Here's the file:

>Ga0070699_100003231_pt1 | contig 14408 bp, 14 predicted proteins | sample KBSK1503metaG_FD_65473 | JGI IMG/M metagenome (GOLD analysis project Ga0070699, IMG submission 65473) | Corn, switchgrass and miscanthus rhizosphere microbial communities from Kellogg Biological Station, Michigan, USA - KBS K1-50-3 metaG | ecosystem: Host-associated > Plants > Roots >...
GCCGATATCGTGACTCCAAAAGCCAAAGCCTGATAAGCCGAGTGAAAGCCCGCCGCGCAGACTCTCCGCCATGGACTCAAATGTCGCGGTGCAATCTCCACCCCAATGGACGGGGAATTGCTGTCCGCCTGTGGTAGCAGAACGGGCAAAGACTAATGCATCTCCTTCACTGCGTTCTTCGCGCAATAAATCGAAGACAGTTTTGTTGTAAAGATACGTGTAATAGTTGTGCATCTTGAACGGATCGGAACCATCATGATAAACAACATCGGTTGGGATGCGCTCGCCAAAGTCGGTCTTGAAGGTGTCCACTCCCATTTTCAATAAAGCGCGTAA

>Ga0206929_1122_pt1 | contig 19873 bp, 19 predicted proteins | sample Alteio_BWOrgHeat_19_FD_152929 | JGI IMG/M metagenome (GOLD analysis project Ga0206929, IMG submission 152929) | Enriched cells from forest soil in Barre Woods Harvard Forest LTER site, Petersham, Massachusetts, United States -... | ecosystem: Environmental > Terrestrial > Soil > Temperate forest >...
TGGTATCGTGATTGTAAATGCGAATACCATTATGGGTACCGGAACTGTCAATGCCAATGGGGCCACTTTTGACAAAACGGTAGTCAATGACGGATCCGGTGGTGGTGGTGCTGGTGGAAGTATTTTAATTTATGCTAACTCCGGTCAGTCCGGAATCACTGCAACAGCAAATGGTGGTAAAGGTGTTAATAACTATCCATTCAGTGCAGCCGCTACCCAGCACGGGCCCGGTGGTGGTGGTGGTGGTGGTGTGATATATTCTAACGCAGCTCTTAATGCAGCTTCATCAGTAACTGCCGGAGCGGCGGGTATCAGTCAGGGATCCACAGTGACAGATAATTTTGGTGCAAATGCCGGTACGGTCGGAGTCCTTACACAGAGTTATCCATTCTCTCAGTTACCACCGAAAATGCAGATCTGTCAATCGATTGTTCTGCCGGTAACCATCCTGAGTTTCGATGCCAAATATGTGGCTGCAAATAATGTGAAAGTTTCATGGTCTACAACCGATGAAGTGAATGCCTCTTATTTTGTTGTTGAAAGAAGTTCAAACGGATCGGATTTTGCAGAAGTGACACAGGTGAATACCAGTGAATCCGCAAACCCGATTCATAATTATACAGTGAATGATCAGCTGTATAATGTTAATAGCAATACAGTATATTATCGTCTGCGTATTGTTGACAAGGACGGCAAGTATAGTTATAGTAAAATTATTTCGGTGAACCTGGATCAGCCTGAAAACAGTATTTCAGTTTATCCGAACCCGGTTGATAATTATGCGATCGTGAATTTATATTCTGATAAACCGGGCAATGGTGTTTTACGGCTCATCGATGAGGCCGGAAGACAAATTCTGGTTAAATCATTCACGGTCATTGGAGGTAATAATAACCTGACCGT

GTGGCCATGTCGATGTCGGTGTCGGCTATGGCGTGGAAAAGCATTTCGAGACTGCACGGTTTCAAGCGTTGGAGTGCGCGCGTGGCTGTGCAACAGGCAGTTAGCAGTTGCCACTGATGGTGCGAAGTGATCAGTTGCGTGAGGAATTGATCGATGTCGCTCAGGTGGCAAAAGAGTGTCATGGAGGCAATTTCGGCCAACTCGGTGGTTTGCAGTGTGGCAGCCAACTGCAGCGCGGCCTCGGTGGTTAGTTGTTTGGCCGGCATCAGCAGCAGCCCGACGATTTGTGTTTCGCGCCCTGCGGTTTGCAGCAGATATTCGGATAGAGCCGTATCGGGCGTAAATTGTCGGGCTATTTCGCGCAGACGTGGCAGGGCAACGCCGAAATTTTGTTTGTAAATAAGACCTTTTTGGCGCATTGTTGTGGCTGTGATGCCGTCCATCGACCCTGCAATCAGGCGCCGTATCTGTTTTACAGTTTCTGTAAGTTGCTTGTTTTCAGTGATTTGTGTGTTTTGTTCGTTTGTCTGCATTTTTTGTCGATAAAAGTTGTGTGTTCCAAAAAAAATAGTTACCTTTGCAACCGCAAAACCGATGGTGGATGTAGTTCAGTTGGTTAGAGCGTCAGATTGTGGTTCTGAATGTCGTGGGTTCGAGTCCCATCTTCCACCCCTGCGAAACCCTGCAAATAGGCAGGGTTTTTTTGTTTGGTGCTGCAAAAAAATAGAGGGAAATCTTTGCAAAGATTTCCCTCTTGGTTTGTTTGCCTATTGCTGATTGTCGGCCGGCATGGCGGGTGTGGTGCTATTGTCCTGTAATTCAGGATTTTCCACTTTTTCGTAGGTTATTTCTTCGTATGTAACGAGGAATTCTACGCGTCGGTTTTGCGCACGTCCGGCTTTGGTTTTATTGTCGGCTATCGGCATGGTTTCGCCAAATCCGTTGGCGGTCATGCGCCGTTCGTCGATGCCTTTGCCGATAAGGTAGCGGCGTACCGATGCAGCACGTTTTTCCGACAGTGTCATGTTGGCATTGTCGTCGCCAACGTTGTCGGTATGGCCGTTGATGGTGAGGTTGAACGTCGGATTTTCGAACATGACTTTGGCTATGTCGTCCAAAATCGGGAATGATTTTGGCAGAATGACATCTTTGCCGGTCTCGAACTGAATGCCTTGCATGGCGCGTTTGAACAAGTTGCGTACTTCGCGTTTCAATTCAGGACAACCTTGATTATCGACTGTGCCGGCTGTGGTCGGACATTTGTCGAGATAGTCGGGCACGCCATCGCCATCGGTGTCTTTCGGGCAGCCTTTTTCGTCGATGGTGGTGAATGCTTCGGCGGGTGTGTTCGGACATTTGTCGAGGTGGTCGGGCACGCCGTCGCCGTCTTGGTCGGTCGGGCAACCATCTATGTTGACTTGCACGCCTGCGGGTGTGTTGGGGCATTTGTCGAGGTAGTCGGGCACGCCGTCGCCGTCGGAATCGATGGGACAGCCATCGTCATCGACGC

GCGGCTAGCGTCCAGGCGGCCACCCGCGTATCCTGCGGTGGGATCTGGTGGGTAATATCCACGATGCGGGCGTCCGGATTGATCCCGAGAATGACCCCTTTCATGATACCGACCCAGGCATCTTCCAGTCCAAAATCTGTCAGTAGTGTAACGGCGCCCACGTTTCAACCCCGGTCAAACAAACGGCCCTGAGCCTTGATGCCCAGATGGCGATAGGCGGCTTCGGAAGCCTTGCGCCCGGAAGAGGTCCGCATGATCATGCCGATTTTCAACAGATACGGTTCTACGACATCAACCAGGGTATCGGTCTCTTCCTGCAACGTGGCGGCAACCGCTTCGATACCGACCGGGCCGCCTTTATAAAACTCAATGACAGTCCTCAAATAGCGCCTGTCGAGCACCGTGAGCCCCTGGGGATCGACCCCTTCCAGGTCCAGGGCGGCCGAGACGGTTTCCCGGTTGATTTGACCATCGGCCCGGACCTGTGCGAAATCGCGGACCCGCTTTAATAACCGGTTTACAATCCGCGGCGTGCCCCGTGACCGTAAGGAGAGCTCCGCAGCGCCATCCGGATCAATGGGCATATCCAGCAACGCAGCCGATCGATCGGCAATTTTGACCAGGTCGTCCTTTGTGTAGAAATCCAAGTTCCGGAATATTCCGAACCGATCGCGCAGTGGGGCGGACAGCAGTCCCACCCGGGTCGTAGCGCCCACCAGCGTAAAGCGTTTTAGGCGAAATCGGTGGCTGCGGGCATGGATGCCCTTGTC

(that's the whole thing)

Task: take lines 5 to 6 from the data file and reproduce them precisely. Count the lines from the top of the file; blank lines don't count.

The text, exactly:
GTGGCCATGTCGATGTCGGTGTCGGCTATGGCGTGGAAAAGCATTTCGAGACTGCACGGTTTCAAGCGTTGGAGTGCGCGCGTGGCTGTGCAACAGGCAGTTAGCAGTTGCCACTGATGGTGCGAAGTGATCAGTTGCGTGAGGAATTGATCGATGTCGCTCAGGTGGCAAAAGAGTGTCATGGAGGCAATTTCGGCCAACTCGGTGGTTTGCAGTGTGGCAGCCAACTGCAGCGCGGCCTCGGTGGTTAGTTGTTTGGCCGGCATCAGCAGCAGCCCGACGATTTGTGTTTCGCGCCCTGCGGTTTGCAGCAGATATTCGGATAGAGCCGTATCGGGCGTAAATTGTCGGGCTATTTCGCGCAGACGTGGCAGGGCAACGCCGAAATTTTGTTTGTAAATAAGACCTTTTTGGCGCATTGTTGTGGCTGTGATGCCGTCCATCGACCCTGCAATCAGGCGCCGTATCTGTTTTACAGTTTCTGTAAGTTGCTTGTTTTCAGTGATTTGTGTGTTTTGTTCGTTTGTCTGCATTTTTTGTCGATAAAAGTTGTGTGTTCCAAAAAAAATAGTTACCTTTGCAACCGCAAAACCGATGGTGGATGTAGTTCAGTTGGTTAGAGCGTCAGATTGTGGTTCTGAATGTCGTGGGTTCGAGTCCCATCTTCCACCCCTGCGAAACCCTGCAAATAGGCAGGGTTTTTTTGTTTGGTGCTGCAAAAAAATAGAGGGAAATCTTTGCAAAGATTTCCCTCTTGGTTTGTTTGCCTATTGCTGATTGTCGGCCGGCATGGCGGGTGTGGTGCTATTGTCCTGTAATTCAGGATTTTCCACTTTTTCGTAGGTTATTTCTTCGTATGTAACGAGGAATTCTACGCGTCGGTTTTGCGCACGTCCGGCTTTGGTTTTATTGTCGGCTATCGGCATGGTTTCGCCAAATCCGTTGGCGGTCATGCGCCGTTCGTCGATGCCTTTGCCGATAAGGTAGCGGCGTACCGATGCAGCACGTTTTTCCGACAGTGTCATGTTGGCATTGTCGTCGCCAACGTTGTCGGTATGGCCGTTGATGGTGAGGTTGAACGTCGGATTTTCGAACATGACTTTGGCTATGTCGTCCAAAATCGGGAATGATTTTGGCAGAATGACATCTTTGCCGGTCTCGAACTGAATGCCTTGCATGGCGCGTTTGAACAAGTTGCGTACTTCGCGTTTCAATTCAGGACAACCTTGATTATCGACTGTGCCGGCTGTGGTCGGACATTTGTCGAGATAGTCGGGCACGCCATCGCCATCGGTGTCTTTCGGGCAGCCTTTTTCGTCGATGGTGGTGAATGCTTCGGCGGGTGTGTTCGGACATTTGTCGAGGTGGTCGGGCACGCCGTCGCCGTCTTGGTCGGTCGGGCAACCATCTATGTTGACTTGCACGCCTGCGGGTGTGTTGGGGCATTTGTCGAGGTAGTCGGGCACGCCGTCGCCGTCGGAATCGATGGGACAGCCATCGTCATCGACGC

GCGGCTAGCGTCCAGGCGGCCACCCGCGTATCCTGCGGTGGGATCTGGTGGGTAATATCCACGATGCGGGCGTCCGGATTGATCCCGAGAATGACCCCTTTCATGATACCGACCCAGGCATCTTCCAGTCCAAAATCTGTCAGTAGTGTAACGGCGCCCACGTTTCAACCCCGGTCAAACAAACGGCCCTGAGCCTTGATGCCCAGATGGCGATAGGCGGCTTCGGAAGCCTTGCGCCCGGAAGAGGTCCGCATGATCATGCCGATTTTCAACAGATACGGTTCTACGACATCAACCAGGGTATCGGTCTCTTCCTGCAACGTGGCGGCAACCGCTTCGATACCGACCGGGCCGCCTTTATAAAACTCAATGACAGTCCTCAAATAGCGCCTGTCGAGCACCGTGAGCCCCTGGGGATCGACCCCTTCCAGGTCCAGGGCGGCCGAGACGGTTTCCCGGTTGATTTGACCATCGGCCCGGACCTGTGCGAAATCGCGGACCCGCTTTAATAACCGGTTTACAATCCGCGGCGTGCCCCGTGACCGTAAGGAGAGCTCCGCAGCGCCATCCGGATCAATGGGCATATCCAGCAACGCAGCCGATCGATCGGCAATTTTGACCAGGTCGTCCTTTGTGTAGAAATCCAAGTTCCGGAATATTCCGAACCGATCGCGCAGTGGGGCGGACAGCAGTCCCACCCGGGTCGTAGCGCCCACCAGCGTAAAGCGTTTTAGGCGAAATCGGTGGCTGCGGGCATGGATGCCCTTGTC